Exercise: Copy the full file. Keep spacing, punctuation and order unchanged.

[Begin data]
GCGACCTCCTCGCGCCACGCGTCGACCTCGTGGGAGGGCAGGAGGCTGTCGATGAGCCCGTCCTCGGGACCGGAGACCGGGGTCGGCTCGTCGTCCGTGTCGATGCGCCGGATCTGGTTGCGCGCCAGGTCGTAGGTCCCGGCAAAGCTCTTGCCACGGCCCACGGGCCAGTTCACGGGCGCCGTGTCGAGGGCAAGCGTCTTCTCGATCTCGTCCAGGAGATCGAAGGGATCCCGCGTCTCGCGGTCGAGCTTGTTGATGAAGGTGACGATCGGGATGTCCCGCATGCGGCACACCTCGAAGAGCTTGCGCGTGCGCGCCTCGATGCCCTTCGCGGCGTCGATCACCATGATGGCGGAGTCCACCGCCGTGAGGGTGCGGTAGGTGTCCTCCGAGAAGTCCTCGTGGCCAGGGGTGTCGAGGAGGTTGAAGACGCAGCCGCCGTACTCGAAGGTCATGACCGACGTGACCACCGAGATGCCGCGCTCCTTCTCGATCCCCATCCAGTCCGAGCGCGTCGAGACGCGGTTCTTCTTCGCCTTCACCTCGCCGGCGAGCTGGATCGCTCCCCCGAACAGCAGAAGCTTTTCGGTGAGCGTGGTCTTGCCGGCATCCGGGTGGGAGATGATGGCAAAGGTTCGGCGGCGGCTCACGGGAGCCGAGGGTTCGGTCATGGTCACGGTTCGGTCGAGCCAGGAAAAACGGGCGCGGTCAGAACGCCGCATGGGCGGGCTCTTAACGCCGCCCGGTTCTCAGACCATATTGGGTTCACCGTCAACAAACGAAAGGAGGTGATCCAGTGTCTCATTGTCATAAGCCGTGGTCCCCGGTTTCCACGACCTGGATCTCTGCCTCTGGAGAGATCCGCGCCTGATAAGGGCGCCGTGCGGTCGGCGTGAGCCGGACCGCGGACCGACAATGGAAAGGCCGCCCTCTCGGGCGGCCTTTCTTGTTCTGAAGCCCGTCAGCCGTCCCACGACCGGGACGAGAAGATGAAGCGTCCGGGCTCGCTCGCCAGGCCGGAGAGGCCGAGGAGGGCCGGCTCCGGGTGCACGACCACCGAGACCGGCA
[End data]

GCGACCTCCTCGCGCCACGCGTCGACCTCGTGGGAGGGCAGGAGGCTGTCGATGAGCCCGTCCTCGGGACCGGAGACCGGGGTCGGCTCGTCGTCCGTGTCGATGCGCCGGATCTGGTTGCGCGCCAGGTCGTAGGTCCCGGCAAAGCTCTTGCCACGGCCCACGGGCCAGTTCACGGGCGCCGTGTCGAGGGCAAGCGTCTTCTCGATCTCGTCCAGGAGATCGAAGGGATCCCGCGTCTCGCGGTCGAGCTTGTTGATGAAGGTGACGATCGGGATGTCCCGCATGCGGCACACCTCGAAGAGCTTGCGCGTGCGCGCCTCGATGCCCTTCGCGGCGTCGATCACCATGATGGCGGAGTCCACCGCCGTGAGGGTGCGGTAGGTGTCCTCCGAGAAGTCCTCGTGGCCAGGGGTGTCGAGGAGGTTGAAGACGCAGCCGCCGTACTCGAAGGTCATGACCGACGTGACCACCGAGATGCCGCGCTCCTTCTCGATCCCCATCCAGTCCGAGCGCGTCGAGACGCGGTTCTTCTTCGCCTTCACCTCGCCGGCGAGCTGGATCGCTCCCCCGAACAGCAGAAGCTTTTCGGTGAGCGTGGTCTTGCCGGCATCCGGGTGGGAGATGATGGCAAAGGTTCGGCGGCGGCTCACGGGAGCCGAGGGTTCGGTCATGGTCACGGTTCGGTCGAGCCAGGAAAAACGGGCGCGGTCAGAACGCCGCATGGGCGGGCTCTTAACGCCGCCCGGTTCTCAGACCATATTGGGTTCACCGTCAACAAACGAAAGGAGGTGATCCAGTGTCTCATTGTCATAAGCCGTGGTCCCCGGTTTCCACGACCTGGATCTCTGCCTCTGGAGAGATCCGCGCCTGATAAGGGCGCCGTGCGGTCGGCGTGAGCCGGACCGCGGACCGACAATGGAAAGGCCGCCCTCTCGGGCGGCCTTTCTTGTTCTGAAGCCCGTCAGCCGTCCCACGACCGGGACGAGAAGATGAAGCGTCCGGGCTCGCTCGCCAGGCCGGAGAGGCCGAGGAGGGCCGGCTCCGGGTGCACGACCACCGAGACCGGCA